"The greater the work the more
important it is to establish it on
a solid foundation. Thus it will
not only be more perfect; it
will also be more lasting.”

St. Louise de Marillac

“Be diligent in serving
the poor. Love the poor,
honor them, my children,
as you would honor
Christ Himself.”

St. Louise de Marillac


Love, Laughter and Learnings: A tribute to Seton Hall

As Sisters and employees prepare to move from Seton Hall on the Mount St. Joseph campus, it seems appropriate that we offer the building a special send-off. Over its 93-year history Seton Hall has been ‘home’ to many: Sisters, employees, former Sisters, alums of the College of Mount St. Joseph, retreatants, teachers from the Mount Campus School and Mount St. Joseph guests. As we anticipate the building leaving us early in 2021, we share the following personal memories and experiences of those living, working or visiting Seton, as well as the love, laughter and learnings she provided. May reading and viewing the memories offered touch your heart, evoke a prayer or spark a feeling of gratitude. We plan to continue this series until the building comes down next year. Keep the memories coming!

Over the years Seton Hall on the Mount St. Joseph Motherhouse campus has served numerous roles for its occupants.

Jean Miller, SC

When I think back to life in Seton Hall, I go to the roof. Many times the roof was like a place of contemplation. It was a place to dream of touching the stars at night, to enjoy the breeze from the river, to feel the quiet from the day’s activities, to look up in any direction and know you are a small portion of our Milky Way. Sometimes it was the moon that stole the show; while other times it was the North Star and the Dipper or Orion (Hunter) or one of the 88 constellations appeared.

There was the opportunity to experience the neighboring states. That happened mostly on July 4 with firework displays from Indiana and Kentucky competing with our exhibitions coming from different parts of our city. Of course, we won the competition for noise, colors and enjoyment. Sometimes we shared food, conversation and laughter with each other and grew in relationships. At times people on the pathway below joined the conversation from that distance after we called their names to awaken them to the people on the heights.

The roof was that place to experience life beyond us, from another perspective or feeling; life at another level, being alive in a new way in the cosmos.

The stunning view from the rooftop of Seton Hall.

Annie Klapheke, SC

Although I am newer in the Community, and do not share in the long history of Seton Hall’s life, its walls still hold significance for me. It evokes memories of the days when I was first getting to know the Community. I slept overnight in Seton when I came for weekend visits, attended Congregational Days as a discerner, prepared for my entrance into the Community and participated in my first eight-day retreat. Like a couple whose first date location reminds them of their budding relationship, the humble rooms and lounges of Seton remind me of the days when I first started falling in love with both the Community and the call to religious life.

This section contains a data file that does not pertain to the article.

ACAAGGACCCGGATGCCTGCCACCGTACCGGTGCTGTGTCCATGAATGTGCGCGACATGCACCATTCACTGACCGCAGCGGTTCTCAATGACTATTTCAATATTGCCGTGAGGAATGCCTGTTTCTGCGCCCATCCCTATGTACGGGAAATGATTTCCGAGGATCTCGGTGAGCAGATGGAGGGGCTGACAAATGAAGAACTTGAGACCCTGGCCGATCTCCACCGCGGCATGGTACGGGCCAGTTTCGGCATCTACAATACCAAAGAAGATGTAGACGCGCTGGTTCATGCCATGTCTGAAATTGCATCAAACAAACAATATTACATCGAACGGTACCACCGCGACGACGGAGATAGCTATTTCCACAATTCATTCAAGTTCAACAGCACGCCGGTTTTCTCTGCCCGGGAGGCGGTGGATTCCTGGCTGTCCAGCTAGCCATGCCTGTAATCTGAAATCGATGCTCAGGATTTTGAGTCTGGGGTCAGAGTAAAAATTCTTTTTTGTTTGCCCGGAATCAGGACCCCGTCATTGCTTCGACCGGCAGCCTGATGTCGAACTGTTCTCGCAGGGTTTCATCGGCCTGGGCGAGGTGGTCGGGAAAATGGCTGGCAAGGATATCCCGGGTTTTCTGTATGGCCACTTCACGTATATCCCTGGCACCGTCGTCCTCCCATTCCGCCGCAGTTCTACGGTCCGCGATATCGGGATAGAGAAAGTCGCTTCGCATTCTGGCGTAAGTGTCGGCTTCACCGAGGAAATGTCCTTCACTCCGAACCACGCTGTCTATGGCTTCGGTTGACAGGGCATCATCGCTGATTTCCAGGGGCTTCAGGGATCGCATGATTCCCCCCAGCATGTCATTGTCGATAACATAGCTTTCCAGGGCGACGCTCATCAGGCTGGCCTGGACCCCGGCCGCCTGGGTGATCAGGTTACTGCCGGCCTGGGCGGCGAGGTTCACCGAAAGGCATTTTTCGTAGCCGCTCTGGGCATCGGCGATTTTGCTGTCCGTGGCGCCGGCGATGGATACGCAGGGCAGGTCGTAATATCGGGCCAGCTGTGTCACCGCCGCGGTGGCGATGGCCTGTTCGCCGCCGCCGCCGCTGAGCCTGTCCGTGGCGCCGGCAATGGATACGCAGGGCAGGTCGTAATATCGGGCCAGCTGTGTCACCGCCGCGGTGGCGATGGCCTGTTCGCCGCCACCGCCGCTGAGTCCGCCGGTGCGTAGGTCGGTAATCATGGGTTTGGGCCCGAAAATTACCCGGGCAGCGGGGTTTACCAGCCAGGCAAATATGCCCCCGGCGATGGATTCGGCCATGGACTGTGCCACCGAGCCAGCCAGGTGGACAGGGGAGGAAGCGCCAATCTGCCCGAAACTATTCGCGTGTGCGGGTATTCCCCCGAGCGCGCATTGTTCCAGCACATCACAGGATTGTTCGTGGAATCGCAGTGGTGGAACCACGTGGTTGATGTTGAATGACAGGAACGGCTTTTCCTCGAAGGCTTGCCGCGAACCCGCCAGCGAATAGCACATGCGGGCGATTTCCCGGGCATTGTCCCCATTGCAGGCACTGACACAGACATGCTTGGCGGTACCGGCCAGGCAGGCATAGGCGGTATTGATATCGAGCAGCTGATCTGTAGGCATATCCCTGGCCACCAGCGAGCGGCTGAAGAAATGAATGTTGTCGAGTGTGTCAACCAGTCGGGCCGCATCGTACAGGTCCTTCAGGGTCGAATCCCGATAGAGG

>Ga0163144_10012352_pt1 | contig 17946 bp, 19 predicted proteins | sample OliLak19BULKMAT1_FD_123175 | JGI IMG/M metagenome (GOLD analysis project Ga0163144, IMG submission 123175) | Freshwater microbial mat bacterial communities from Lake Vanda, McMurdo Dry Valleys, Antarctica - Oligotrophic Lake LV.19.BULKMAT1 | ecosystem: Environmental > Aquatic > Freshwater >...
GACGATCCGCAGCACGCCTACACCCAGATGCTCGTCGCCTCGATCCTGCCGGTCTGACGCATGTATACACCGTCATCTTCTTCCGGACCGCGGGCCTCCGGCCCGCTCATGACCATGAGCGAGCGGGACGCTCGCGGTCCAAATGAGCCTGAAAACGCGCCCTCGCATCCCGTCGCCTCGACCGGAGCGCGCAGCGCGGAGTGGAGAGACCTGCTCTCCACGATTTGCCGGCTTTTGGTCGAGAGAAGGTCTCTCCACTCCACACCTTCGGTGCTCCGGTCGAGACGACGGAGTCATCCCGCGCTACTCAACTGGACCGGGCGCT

Annie Klapheke (right) spent many evenings relaxing and enjoying community life in Seton Hall.

Joyce Brehm, SC

Long before the pandemic I had adjusted my working hours in the Archives to sometimes work weekends or evenings. Often I would be in the basement Repository by myself. Especially at night, this space seemed like it would make a great haunted house. Even during daylight hours it was often frightening to our DePaul Cristo Rey High School students. One day I was in the basement by myself. I was working on inventory. I had a picture about 2’ by 3’ wrapped in bubble wrap. It was a bubble wrap that was old, yellow, brittle and had the large bubbles. I needed to throw it away, but it was a huge bundle of plastic. I knew plastic bags could be recycled, but not this huge bundle of bubble wrap. I wasn’t about to spend the rest of my day sitting there popping the plastic bubbles. I took the long stretch of bubble wrap and spread it across the floor. I ran over it with my motorized chair. I wouldn’t have been able to do this in any other space. It sounded like firecrackers and machine-gun fire. It could have frightened anyone within hearing distance of me. I went back and forth, and before I was finished I was laughing out loud. This was great fun.  

Seton Hall Basement

Members of the Sisters of Charity Archives spent many house in the Seton Hall Repository, located in the building’s basement.

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